The Real Story Behind the Bloody Mary Legend

The Bloody Mary Legend

Considered one of the most macabre adolescent party games, the urban legend of Bloody Mary has been a scary staple for spooking children since its emergence long ago. One alleged incident occurred at a slumber party, where several school girls decided to try to conjure Bloody Mary — or “Mary Worth,” which was the version of the story they had been told — by turning the lights off in the bathroom and repeating the mantra “Mary Worth, Mary Worth, I believe in Mary Worth” According to the report: “About the seventh time we said it one of the girls that was in front of the mirror started screaming and trying to push her way back away from the mirror. She was screaming so loud that my friend’s mom came running into the room. She turned her around to see what the problem [was] and saw these long fingernail scratches running down her right cheek.”

Origin of Bloody Mary the Game

The urban legend has evolved into different versions where it has been titled “Mary Worth,” “I Believe in Mary Worth,” “Mary Worthington,” “Mary Jane,” “I Believe in Mary Whales,” “Mary White,” “Hell Mary,” and others. Despite the differentiation, threading all of these stories together is the ritual of enclosing oneself in a dark bathroom and repeating a phrase over and over (often while spinning) until a ghost allegedly appears in the mirror. In some versions, it is expected that the face of a disfigured woman with glowing eyes will simply appear; in more grisly versions, conjurers can be expected to have their “eyes ripped out,” may be found dead and scarred by claw marks, may become “trapped in the mirror with the ghost for eternity,” or “be driven insane or drop dead on the spot.”

Some people wave off these testimonials as fiction, while others continue to profess that Bloody Mary is real. By looking into the origins of the urban legend, we cannot fully prove that the spirit of a woman who has been coined Bloody Mary (among other things) has actually ever made her presence known inside a mirror, but there are several stories that show a real woman was, in fact, the inspiration for this creepy slumber party game.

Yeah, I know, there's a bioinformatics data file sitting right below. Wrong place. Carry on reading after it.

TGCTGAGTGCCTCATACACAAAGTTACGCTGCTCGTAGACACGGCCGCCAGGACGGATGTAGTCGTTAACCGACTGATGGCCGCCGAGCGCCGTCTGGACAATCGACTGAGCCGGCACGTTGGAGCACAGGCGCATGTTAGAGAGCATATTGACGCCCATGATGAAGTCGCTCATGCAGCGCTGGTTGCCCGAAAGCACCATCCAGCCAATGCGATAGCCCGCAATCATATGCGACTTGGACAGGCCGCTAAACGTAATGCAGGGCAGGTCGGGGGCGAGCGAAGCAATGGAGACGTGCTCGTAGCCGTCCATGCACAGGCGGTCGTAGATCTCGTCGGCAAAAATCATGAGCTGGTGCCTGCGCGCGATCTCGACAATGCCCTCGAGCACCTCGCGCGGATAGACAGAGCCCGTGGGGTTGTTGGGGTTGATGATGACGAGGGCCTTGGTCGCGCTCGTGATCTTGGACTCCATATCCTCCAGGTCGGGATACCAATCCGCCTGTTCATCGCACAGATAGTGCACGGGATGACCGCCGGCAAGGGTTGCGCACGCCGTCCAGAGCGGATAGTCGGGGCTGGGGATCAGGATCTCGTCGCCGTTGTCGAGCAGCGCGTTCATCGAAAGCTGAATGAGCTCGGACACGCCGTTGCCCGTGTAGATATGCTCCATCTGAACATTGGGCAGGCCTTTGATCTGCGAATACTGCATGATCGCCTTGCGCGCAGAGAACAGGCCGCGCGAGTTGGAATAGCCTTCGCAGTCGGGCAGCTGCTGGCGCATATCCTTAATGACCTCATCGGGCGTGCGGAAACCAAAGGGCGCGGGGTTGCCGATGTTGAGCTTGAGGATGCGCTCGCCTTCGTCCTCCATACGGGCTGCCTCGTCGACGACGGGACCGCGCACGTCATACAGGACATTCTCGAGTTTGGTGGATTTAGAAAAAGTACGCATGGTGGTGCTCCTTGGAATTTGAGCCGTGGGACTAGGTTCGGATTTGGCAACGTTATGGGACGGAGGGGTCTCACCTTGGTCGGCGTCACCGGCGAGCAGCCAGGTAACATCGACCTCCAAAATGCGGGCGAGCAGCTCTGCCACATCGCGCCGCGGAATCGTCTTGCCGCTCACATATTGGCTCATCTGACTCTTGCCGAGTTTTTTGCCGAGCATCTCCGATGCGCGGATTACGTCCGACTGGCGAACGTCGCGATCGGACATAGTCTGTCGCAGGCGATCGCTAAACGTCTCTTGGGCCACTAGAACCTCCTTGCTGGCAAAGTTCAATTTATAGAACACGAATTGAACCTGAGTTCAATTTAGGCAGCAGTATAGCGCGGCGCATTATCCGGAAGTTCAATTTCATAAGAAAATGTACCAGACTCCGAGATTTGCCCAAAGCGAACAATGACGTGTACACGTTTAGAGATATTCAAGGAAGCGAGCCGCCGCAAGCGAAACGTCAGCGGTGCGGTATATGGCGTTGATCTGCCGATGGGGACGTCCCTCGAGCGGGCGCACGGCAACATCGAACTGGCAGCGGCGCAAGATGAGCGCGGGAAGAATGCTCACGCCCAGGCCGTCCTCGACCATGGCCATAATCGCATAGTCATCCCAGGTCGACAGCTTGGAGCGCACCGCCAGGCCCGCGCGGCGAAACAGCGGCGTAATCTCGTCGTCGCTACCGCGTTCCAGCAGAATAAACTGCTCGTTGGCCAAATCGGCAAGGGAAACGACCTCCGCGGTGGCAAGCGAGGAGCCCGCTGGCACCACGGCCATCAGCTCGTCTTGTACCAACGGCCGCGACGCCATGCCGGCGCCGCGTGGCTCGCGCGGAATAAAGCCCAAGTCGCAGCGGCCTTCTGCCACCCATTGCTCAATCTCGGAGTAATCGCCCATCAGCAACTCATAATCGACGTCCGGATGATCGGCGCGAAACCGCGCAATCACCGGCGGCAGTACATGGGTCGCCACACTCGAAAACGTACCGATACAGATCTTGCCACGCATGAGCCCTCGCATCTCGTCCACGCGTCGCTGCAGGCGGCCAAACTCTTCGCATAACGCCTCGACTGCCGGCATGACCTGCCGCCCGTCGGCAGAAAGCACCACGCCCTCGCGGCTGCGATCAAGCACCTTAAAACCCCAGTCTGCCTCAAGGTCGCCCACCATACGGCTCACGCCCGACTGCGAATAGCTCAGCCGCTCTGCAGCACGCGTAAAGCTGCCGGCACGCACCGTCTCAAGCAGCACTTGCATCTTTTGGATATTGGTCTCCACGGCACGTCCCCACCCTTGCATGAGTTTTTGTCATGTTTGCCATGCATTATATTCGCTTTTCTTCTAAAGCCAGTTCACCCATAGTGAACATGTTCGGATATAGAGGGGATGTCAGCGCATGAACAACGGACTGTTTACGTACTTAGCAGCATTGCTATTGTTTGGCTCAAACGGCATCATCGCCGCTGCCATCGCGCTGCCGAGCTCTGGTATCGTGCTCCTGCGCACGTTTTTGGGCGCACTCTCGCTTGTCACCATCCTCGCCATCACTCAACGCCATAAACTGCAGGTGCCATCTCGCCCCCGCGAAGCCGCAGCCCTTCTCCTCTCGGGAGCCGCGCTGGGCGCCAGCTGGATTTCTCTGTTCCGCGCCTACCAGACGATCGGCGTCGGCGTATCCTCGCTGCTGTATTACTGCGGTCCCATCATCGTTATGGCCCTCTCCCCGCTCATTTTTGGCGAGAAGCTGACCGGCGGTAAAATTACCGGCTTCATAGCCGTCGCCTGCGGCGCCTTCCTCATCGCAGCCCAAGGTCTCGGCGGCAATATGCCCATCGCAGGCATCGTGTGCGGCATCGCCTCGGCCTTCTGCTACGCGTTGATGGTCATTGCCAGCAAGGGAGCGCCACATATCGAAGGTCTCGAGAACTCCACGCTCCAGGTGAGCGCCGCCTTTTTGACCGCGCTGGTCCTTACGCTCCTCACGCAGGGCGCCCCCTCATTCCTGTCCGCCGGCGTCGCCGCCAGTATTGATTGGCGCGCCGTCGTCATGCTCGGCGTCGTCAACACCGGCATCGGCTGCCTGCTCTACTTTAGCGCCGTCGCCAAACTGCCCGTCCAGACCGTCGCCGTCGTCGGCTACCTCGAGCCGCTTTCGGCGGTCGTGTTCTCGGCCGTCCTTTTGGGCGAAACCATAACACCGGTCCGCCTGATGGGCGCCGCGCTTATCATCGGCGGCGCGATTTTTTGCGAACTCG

Who was the Real Bloody Mary?
The Mary Tudor Story

Many have speculated as to who Bloody Mary could be, but the urban legend is most likely based on the late Mary Tudor. Tudor was the daughter of King Henry the VIII and her life was marked by bloodshed. While her father notoriously put several of his wives to death, he disowned Tudor, leaving her fraught with resentment and loneliness. Although she gleaned an opportunity to halt the violence that surrounded her life when becoming the Queen of England at 37, Tudor proved that apples — even the disowned ones — don’t fall too far from the tree, as she quickly took to burning people at the stake. The townspeople found Tudor’s behavior abhorrent, which led to Tudor garnering the nickname, “Bloody Mary.”

The story doesn’t end there. Tudor was suffering from immense stress over being unable to conceive. She needed an heir to her throne, so getting pregnant was imperative. Tudor was elated when she finally began experiencing all the familiar symptoms of pregnancy: early morning sickness, weight gain, and the like. In a strange twist of fate, her due date came and went without Tudor giving birth. Mary’s stomach shrank and her symptoms disappeared, leading some to believe that her baby was nothing but a ghost.

After Tudor’s death, murmurs became rampant about the “frightening secrets” of the late Queen’s life, which eventually became what we know today as the urban legend of Bloody Mary. There were many stories of Tudor being consumed by vanity, which may be one of the reasons her spirit is said to be trapped in a mirror. Some people who partake in the legend will also say “Blood Mary, I stole your baby,” which seems to be directly correlated to the story of Tudor.

Is Bloody Mary Real?

Is there truth to the legend of seeing Bloody Mary in a mirror if one turns off the lights and repeats one of the legend’s mantras? Concrete proof remains elusive, but the stories continue. One claim on Unsolved Mysteries tells a story of the author’s friend, “Sam,” going into a bathroom and repeating the name “Bloody Mary” only to emerge claiming that nothing had transpired. “Then out of nowhere, a huge cut started appearing down her forehead. Me and ‘Natalie’ screamed and told her to go look at it in the mirror. She didn’t see anything, but every other person we asked did. She still even has the scar.”

Would you be brave enough to try and conjure the ghost of Bloody Mary?

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